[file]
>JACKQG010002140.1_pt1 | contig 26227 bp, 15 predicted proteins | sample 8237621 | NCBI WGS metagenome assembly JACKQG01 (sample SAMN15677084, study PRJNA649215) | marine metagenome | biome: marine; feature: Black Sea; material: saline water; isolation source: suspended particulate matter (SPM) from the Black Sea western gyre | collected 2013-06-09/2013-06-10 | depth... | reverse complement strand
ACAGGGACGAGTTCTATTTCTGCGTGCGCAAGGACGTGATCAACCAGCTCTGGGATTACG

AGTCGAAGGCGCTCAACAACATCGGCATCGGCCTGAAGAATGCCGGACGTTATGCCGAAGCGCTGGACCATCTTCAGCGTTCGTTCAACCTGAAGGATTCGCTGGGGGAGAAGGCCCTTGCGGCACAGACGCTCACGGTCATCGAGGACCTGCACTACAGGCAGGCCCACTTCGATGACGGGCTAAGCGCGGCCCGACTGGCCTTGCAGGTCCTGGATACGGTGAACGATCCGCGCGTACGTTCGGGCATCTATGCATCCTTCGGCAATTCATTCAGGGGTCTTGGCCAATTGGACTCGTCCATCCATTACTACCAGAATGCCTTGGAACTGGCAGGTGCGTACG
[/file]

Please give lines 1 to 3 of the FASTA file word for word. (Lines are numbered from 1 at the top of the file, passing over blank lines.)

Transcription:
>JACKQG010002140.1_pt1 | contig 26227 bp, 15 predicted proteins | sample 8237621 | NCBI WGS metagenome assembly JACKQG01 (sample SAMN15677084, study PRJNA649215) | marine metagenome | biome: marine; feature: Black Sea; material: saline water; isolation source: suspended particulate matter (SPM) from the Black Sea western gyre | collected 2013-06-09/2013-06-10 | depth... | reverse complement strand
ACAGGGACGAGTTCTATTTCTGCGTGCGCAAGGACGTGATCAACCAGCTCTGGGATTACG

AGTCGAAGGCGCTCAACAACATCGGCATCGGCCTGAAGAATGCCGGACGTTATGCCGAAGCGCTGGACCATCTTCAGCGTTCGTTCAACCTGAAGGATTCGCTGGGGGAGAAGGCCCTTGCGGCACAGACGCTCACGGTCATCGAGGACCTGCACTACAGGCAGGCCCACTTCGATGACGGGCTAAGCGCGGCCCGACTGGCCTTGCAGGTCCTGGATACGGTGAACGATCCGCGCGTACGTTCGGGCATCTATGCATCCTTCGGCAATTCATTCAGGGGTCTTGGCCAATTGGACTCGTCCATCCATTACTACCAGAATGCCTTGGAACTGGCAGGTGCGTACG